PvM posted Entry 3108 on May 5, 2007 07:02 PM.
Trackback URL: http://www.pandasthumb.org/cgi-bin/mt/mt-tb.fcgi/3098

The American Enterprise Institute has an interesting discussion title Darwinism and conservatism: Friends and Foes? with Larry Arnhart, from the Northern Illinois University and John Derbyshire, from the National Review, and George Gilder, and John West, from the Discovery Institute.

Gilder ended with a particularly ironic comment about emergent properties

George Gilder wrote:

When people talk about emergence, it’s a new popular way of saying “I have no clue”.

Does Gilder realize how this describes ID far better?

As a side note: West repeated the specious claim that Doug Axe’s probabilities were relevant to a working protein.

John Derbyshire’s contribution is excellent.

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Comment #173754

Posted by PvM on May 5, 2007 7:23 PM (e)

Of course, who would not love the guy who stated

My motivation, so far as I am aware, is my lifelong fascination with science, the extreme scientific shoddiness of the I.D. movement, and my indignation that the I.D. people should presume to claim a place at the science table, when they don’t deserve one. The main reason they don’t deserve one is that THEY DON’T DO ANY SCIENCE. When I said this to Bruce Chapman, head of the Discovery Institute, at a meeting with him and some I.D. honchos, he said: “Oh yes we do!” and passed me a paper. Here is the paper.

http://www.weloennig.de/DynamicGenomes.html

Read it for yourself. I rest my case. The Discovery Institute has been in business since 1991, the CSC (its most currently active offshoot) since 1996. That’s an aggregate 23 years, and this is all the “science” they have to show – or at any rate, this is a star paper that the HMFIC likes to carry around to hand to people who accuse him of not doing any science. What a bunch of frauds.

Of course, if you press this point, the I.D. people say: “Oh, you know, our people just can’t get their stuff published in the science journals because of prejudice.” To which the response should be: “So you have abig pile of scientific results written up over there at the Institute, that you haven’t been able to get published? Mind if I take a look through them?”

10 questions for Derbyshire

Comment #173760

Posted by harold on May 5, 2007 8:14 PM (e)

Here’s an example of people who violently disagree on politics, ethics, and personal decency agreeing on science. I agree with John Derbyshire on ID.

I don’t want to offend any readers by what follows, unless John Derbyshire is reading. If you’re not John Derbyshire, don’t be offended. If you are, prepare to be very offended, you piece of excrement, if you’re capable of that.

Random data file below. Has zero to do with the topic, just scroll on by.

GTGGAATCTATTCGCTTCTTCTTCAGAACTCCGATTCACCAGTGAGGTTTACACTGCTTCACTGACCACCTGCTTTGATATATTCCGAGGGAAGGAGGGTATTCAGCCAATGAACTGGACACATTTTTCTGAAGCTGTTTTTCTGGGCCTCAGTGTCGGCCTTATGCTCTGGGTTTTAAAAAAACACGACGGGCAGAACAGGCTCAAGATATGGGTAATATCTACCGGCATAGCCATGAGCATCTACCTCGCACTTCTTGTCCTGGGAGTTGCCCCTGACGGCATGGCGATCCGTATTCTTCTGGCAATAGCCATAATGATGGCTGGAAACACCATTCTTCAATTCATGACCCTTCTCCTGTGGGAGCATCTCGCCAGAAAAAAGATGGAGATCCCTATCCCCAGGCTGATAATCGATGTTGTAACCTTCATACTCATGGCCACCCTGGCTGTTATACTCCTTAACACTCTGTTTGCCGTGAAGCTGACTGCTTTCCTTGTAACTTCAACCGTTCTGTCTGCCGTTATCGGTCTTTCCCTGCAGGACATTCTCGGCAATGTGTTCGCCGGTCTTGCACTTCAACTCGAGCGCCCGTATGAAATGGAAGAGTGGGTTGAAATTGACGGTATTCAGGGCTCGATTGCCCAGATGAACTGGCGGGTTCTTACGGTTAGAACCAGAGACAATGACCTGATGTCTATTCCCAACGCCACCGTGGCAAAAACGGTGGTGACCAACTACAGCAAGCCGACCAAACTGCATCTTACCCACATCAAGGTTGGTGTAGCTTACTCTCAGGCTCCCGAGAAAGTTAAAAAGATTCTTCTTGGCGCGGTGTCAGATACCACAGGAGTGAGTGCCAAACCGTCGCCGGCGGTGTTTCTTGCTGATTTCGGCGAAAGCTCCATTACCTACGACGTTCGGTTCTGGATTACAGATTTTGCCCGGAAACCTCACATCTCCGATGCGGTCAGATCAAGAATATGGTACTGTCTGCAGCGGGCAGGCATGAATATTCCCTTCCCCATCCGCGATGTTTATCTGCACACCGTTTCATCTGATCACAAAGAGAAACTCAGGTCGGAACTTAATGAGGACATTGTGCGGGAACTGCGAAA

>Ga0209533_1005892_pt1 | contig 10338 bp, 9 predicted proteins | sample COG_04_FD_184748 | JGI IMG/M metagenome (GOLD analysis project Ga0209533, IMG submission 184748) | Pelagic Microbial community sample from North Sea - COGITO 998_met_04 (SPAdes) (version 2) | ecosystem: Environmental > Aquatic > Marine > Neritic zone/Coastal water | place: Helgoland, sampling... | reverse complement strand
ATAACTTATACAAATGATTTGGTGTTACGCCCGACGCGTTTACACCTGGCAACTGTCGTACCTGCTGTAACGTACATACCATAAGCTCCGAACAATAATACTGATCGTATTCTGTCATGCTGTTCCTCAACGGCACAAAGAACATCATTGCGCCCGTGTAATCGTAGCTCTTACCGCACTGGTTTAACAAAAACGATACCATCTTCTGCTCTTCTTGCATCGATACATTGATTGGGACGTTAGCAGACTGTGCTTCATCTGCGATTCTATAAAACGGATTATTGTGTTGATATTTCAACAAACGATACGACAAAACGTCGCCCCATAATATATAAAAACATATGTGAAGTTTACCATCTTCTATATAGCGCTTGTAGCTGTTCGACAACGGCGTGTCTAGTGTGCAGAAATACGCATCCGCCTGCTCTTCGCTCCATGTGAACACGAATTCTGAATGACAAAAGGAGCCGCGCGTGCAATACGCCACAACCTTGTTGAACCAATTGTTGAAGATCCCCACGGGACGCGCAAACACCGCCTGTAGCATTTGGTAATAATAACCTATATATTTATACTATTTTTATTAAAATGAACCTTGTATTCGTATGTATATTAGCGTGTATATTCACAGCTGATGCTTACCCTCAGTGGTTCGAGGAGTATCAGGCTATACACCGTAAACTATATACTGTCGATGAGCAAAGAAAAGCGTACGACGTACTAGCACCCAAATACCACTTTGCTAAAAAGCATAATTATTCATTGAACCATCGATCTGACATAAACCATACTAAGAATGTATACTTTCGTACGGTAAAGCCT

Derbyshire wrote something suggesting that the victims of the tragedy at Virginia Tech should be “ashamed” (the VICTIMS of a totally unexpected random shooting!) for not makin’ like Steven Segal and charging the shooter. There was a general round of viscious, hypocritical wingnut crap blaming the victims for not packin’ heat (*note - I have no problem with legal firearm ownership, that’s not the point here*) or charging the shooter, or otherwise simply being ordinary college kids, but Derbyshire’s was, in fact, one of the most intelligent - and therefore one of the most offensive. He had the brain to know better.

http://corner.nationalreview.com/post/?q=YzllOTU…

I’ll tell you, when I read that arrogant, hypocritical, cruel, thoughtless, delusional, narcissistic piece that Derbyshire had the nerve to publish while families were still dealing with the initial shock, it was one of the angriest moments of my life.

But of course, I was already mad at John Derbyshire for suggesting that the recently freed British sailors should be executed for being captured. And liberally insulting their honor and courage as he expressed that viscious belief. People, please don’t refer to these right wing sociopaths as “neanderthals” or “mediaeval”. That’s a serious insult to a lot of decent people who happened to be neanderthals or live in mediaeval times.

http://corner.nationalreview.com/post/?q=MGNkYmU…

Up yours, John Derbyshire, you bloodthirsty, hypocritical chickenhawk.

Some websites claim that John Derbyshire has an obsession with adolescent girls. That has not been confirmed in a court of criminal law, at least for the time being.

However, this just proves a point I make all the time. Science describes physical reality. Life evolves. The theory of evolution is not a moral philosophy. Even a piece of work like John Derbyshire can see that it’s true.

Comment #173764

Posted by steve on May 5, 2007 8:46 PM (e)

A description of the meeting has appeared in the New York Times (free subscription required).

Reading about the various ways that “Darwinism” (and Darwin’s name) is being co-opted makes me nauseous. At least “many people” are referred to as objecting to drawing moral conclusions from evolutionary theory, but that only gets two sentences.

steve

Comment #173772

Posted by Gerard Harbison on May 5, 2007 11:58 PM (e)

Derbyshire did not say the victims should be “ashamed” in the linked page. Harold’s use of quotes to imply he did is a lie, nothing more. Derbyshire asked some very reasonable questions, ones I have asked myself.

A question for management: given this is supposed to be a forum to discuss science, why do you continue to provide a platform for this person to post irrelevant, science-free, unbalanced rants against conservatives?

Comment #173773

Posted by Gerard Harbison on May 6, 2007 12:05 AM (e)

But of course, I was already mad at John Derbyshire for suggesting that the recently freed British sailors should be executed for being captured.

Just to add, Derbyshire didn’t say this, either.